I suggest the following:
      Order the simplest thing on the menu (maybe even create a post asking hounds who have been there to name the dish that was "the best of the worst").
      If it is truly bad, try to smile and cover your disappointment.
      If he notices you are not eating your food and asks about it. Simply reply "I had a big lunch". You may actually want to eat a big lunch in case dinner is bad.
      If you continue to date, you choose the place next time.
      If there are more dates and he suggests the bad restaurant again, you can reply " that place wasn't my favorite" and suggest soemthing else.

      Good luck- It is an awkward situation.

      2 Replies
      1. re: Honey Bee

        Note - unless I know it will be a really great meal, I usually "pre-eat" just in case...

        1. re: Honey Bee

          Agreed. But I find mediocre food tastes better when you're really hungry! I also think that something basic like a poorly made chicken cesar (or other salad with protein) can be a lot more edible than bad sushi. If you really can't eat it, I would forgo the comment about knowing better places in the area - you could even say, "they mush be having an off night" or "I ate something for lunch which didn't agree with me" - or try to find something positive to focus on.

        2. I absolutely would not recommend another restaurant...Go to this one, and if you go out again, then you suggest the restaurant...

          1. If you like this guy, go. When you get there, ask him what dishes are his favorites (since it's 'a great place'). Select the one that sounds best to you. If you don't like it, be honest and say so as nicely as possible. Just in case this actually turns into a relationship, you don't want to start it out being dishonest.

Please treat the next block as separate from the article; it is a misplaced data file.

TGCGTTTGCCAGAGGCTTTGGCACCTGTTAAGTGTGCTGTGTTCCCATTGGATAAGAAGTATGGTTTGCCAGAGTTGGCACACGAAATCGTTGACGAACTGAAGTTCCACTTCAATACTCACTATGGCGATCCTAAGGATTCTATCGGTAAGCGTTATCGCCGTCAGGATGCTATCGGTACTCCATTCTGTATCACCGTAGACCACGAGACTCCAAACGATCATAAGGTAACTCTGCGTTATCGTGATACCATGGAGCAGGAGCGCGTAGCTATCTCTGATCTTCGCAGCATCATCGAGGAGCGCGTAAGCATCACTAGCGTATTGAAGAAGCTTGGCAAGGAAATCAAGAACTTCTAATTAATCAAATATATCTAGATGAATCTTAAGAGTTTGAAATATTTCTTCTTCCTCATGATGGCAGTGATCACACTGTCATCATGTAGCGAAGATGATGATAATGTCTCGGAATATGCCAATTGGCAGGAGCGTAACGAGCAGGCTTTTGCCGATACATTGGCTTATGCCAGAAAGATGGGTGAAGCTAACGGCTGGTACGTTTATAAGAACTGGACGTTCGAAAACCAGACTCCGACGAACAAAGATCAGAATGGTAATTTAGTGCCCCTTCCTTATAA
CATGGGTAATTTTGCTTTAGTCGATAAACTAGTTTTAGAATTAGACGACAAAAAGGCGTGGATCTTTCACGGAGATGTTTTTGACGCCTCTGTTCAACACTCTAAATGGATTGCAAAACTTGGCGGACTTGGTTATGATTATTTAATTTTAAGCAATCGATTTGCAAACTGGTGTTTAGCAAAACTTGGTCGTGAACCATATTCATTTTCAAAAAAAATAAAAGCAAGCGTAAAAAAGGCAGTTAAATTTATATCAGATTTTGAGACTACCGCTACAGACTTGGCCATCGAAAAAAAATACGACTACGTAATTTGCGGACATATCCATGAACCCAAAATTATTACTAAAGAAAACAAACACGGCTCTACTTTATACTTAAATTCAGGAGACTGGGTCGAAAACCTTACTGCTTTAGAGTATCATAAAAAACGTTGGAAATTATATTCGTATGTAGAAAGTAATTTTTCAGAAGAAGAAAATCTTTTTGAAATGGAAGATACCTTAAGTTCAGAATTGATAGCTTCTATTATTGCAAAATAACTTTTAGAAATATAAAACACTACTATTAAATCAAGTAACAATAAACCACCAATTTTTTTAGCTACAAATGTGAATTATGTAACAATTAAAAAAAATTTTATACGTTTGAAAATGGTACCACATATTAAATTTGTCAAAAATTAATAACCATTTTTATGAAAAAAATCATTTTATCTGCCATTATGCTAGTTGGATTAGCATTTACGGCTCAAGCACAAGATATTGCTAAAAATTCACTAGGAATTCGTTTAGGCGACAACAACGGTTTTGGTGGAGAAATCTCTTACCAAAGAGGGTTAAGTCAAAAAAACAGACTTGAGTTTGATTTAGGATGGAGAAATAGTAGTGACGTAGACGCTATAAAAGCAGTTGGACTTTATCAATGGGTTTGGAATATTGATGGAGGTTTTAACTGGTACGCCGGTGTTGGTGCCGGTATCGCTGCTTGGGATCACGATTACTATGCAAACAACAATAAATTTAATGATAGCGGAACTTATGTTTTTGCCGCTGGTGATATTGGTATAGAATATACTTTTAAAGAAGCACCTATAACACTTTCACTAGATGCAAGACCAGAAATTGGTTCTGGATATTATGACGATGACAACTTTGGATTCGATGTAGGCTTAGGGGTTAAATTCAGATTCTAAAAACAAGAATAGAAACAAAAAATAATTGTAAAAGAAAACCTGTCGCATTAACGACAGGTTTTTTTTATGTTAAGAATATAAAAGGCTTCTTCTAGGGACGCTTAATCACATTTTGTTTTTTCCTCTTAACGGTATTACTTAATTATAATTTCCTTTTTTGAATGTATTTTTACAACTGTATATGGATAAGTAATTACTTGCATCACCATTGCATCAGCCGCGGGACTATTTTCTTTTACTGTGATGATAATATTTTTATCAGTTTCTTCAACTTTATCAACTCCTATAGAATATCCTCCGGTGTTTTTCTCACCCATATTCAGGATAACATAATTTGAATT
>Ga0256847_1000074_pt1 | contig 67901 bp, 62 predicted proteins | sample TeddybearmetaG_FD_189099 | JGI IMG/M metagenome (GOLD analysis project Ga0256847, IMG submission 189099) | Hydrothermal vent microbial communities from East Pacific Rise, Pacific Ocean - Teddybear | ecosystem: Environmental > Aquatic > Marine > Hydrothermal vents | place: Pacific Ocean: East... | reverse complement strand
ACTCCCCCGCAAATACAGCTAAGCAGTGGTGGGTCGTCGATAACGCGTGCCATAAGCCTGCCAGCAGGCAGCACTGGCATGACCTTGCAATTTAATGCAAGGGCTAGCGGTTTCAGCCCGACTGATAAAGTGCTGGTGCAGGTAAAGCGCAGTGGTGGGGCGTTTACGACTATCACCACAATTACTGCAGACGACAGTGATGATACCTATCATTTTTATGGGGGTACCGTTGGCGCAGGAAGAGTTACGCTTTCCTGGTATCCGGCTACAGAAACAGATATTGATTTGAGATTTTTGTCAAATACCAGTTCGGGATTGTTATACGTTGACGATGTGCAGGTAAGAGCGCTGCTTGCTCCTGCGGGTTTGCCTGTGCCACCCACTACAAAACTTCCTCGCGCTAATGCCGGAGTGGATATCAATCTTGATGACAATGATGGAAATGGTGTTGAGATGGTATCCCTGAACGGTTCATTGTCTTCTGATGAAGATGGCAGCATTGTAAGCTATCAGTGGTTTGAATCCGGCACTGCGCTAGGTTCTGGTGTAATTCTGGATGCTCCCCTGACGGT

2 Replies
            1. re: mojoeater

              Good call - it depends on how much you like him. The sushi experience seems to have been a first date never-before-seen kind of person, but if you will be "acquainting" with this one again, best not to be dishonest.

              1. re: laurendlewis

                And hey - he might actually know the best food there and you might like it!

            2. I have a sidestepping idea- why not be a little busier and see if you could just meet for dessert and drinks- it's pretty hard to screw up dessert- you can always just get sorbet or ice cream or something like that. I almost always used to prefer my first dates to be just a little on the shorter side...you know, to leave each side wanting a little more :)

              1. *Would it be tacky to suggest a different restaurant?*

                yes, it would. he's being gracious and inviting you to dinner. you obviously like him enough to want to go. once there, ask him what he recommends and make the best of it. you may be pleasantly surprised! if you enjoy his company and want a second date, you can offer to treat next time.

                1. What is your priority: the guy or the food? If it is the guy, then suck it up and go to this place with the idea that you can visit good restaurants together if you hit it off. If it is the food, then cancel the date and go eat exactly where you want to!

                  1. Jumping on the bandwagon on this one: go and try to find something you like and (chowhound sacrelige alert!) try not to think/worry about the food for the night. If the date goes well but the food is awful, you'll end up with a great story about how he took his chowlady to some horrible restaurant on the first date.

                    Also, don't worry about concealing the reaction...if the food is that bad, then there it is. As mojoeater so wisely pointed out, just be honest and things will go as they should. Good luck!!!